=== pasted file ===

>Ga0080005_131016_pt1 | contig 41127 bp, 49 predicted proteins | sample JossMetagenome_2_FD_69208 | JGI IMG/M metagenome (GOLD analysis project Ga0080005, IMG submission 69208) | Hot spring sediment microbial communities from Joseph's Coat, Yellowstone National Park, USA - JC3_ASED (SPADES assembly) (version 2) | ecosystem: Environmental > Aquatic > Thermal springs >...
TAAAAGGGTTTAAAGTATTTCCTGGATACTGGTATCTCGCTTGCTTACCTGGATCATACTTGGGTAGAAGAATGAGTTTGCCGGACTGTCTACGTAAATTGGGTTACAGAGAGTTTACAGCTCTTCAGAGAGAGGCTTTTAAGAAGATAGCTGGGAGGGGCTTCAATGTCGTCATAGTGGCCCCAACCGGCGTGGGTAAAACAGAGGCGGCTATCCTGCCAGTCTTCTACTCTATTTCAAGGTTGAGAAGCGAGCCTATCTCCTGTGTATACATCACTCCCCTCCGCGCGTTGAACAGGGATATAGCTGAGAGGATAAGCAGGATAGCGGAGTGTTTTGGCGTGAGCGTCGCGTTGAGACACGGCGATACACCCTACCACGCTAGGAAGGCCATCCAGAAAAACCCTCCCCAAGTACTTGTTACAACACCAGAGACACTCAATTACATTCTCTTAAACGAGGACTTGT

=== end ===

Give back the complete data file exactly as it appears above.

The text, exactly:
>Ga0080005_131016_pt1 | contig 41127 bp, 49 predicted proteins | sample JossMetagenome_2_FD_69208 | JGI IMG/M metagenome (GOLD analysis project Ga0080005, IMG submission 69208) | Hot spring sediment microbial communities from Joseph's Coat, Yellowstone National Park, USA - JC3_ASED (SPADES assembly) (version 2) | ecosystem: Environmental > Aquatic > Thermal springs >...
TAAAAGGGTTTAAAGTATTTCCTGGATACTGGTATCTCGCTTGCTTACCTGGATCATACTTGGGTAGAAGAATGAGTTTGCCGGACTGTCTACGTAAATTGGGTTACAGAGAGTTTACAGCTCTTCAGAGAGAGGCTTTTAAGAAGATAGCTGGGAGGGGCTTCAATGTCGTCATAGTGGCCCCAACCGGCGTGGGTAAAACAGAGGCGGCTATCCTGCCAGTCTTCTACTCTATTTCAAGGTTGAGAAGCGAGCCTATCTCCTGTGTATACATCACTCCCCTCCGCGCGTTGAACAGGGATATAGCTGAGAGGATAAGCAGGATAGCGGAGTGTTTTGGCGTGAGCGTCGCGTTGAGACACGGCGATACACCCTACCACGCTAGGAAGGCCATCCAGAAAAACCCTCCCCAAGTACTTGTTACAACACCAGAGACACTCAATTACATTCTCTTAAACGAGGACTTGT